In 1986, Elaine Burke began knocking on doors in some of the poorest neighborhoods in Jamaica’s capital Kingston, asking parents if she could weigh and measure their young children for consideration in the Jamaica study. In this video and in this slide show, Burke returns to meet the families and children whose lives were changed by this program.
Burke answers questions about the program and how it was implemented in this blog,
Quantifying impact is key to giving policymakers and development groups the evidence they need to devise the best programs. A recent follow-up study of the children –now young adults –found they were earning 25 percent more than similarly stunted children whose mothers didn’t get the program.
The evaluation and results are summarized in this Evidence to Policy note.
Paul Gertler, one of the economists involved, discusses the research in this blog.
Sally McGregor was a newly trained physician when she moved to Jamaica in 1965 from England for what she called a one-year “adventure.” She ended up staying 35 years. The findings of the evaluation she led are now the basis for early childhood development programs and ongoing impact evaluations around the world. In this blog, McGregor discusses the Jamaica study and her work.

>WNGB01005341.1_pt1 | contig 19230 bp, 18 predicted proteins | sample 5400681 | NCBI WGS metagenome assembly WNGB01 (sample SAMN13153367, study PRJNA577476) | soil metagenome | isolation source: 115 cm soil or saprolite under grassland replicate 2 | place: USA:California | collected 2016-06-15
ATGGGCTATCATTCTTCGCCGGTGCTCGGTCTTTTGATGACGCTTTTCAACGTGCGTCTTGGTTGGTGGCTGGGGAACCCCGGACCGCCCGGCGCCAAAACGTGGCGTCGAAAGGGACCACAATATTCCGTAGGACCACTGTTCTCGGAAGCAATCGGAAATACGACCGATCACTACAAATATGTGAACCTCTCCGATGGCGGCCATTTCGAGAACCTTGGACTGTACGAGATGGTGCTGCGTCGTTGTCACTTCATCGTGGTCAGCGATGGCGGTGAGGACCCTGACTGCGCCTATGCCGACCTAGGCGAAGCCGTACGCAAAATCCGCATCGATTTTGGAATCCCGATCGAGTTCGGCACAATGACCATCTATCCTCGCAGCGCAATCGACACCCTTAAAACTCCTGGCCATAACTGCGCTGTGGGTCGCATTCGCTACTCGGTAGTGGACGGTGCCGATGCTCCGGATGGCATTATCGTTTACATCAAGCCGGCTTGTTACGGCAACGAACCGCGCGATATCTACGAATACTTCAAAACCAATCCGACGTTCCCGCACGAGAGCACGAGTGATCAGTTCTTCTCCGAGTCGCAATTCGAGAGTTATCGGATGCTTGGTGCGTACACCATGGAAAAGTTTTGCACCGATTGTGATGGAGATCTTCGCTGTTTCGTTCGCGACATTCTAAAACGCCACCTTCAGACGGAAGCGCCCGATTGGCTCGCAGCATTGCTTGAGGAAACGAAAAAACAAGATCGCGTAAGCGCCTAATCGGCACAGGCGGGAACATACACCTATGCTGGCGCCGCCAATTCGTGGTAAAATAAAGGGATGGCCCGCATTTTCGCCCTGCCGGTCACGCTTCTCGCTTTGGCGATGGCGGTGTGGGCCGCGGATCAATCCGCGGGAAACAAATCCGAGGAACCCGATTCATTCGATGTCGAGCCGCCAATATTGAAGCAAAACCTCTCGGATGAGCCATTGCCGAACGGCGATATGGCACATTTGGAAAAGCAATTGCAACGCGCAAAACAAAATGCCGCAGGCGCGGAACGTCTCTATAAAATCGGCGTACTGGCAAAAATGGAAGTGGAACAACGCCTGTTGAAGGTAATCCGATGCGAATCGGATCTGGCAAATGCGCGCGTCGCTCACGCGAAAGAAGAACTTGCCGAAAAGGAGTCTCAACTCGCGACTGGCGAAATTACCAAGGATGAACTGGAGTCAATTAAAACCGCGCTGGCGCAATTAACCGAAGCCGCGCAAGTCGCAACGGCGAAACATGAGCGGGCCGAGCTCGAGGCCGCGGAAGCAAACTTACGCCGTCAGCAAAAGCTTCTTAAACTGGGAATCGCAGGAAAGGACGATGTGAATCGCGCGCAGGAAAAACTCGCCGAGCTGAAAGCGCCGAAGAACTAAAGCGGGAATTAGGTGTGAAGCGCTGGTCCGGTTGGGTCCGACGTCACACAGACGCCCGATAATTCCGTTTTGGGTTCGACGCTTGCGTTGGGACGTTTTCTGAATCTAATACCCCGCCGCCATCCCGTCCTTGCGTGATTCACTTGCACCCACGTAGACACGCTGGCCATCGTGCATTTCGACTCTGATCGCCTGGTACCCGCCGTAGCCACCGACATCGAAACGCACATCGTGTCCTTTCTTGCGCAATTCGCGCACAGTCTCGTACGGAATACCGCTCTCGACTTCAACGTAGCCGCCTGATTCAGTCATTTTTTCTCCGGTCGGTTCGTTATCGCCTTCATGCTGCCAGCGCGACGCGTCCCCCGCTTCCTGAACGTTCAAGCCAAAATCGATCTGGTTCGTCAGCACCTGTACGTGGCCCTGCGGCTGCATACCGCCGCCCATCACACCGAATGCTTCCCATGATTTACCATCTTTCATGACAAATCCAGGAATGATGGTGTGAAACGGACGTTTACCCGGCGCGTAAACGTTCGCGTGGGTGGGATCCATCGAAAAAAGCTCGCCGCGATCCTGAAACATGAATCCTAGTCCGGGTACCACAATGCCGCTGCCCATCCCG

The researcher team’s 1991 Lancet article
(Link to full article on The American Journal of Clinical Nutrition website)
The follow-up when the children were 11 and 12 years old
The follow-up when the children were 17 and 18 years old
Impact of early stimulation on violent behavior
Early childhood stimulation: If not now, when?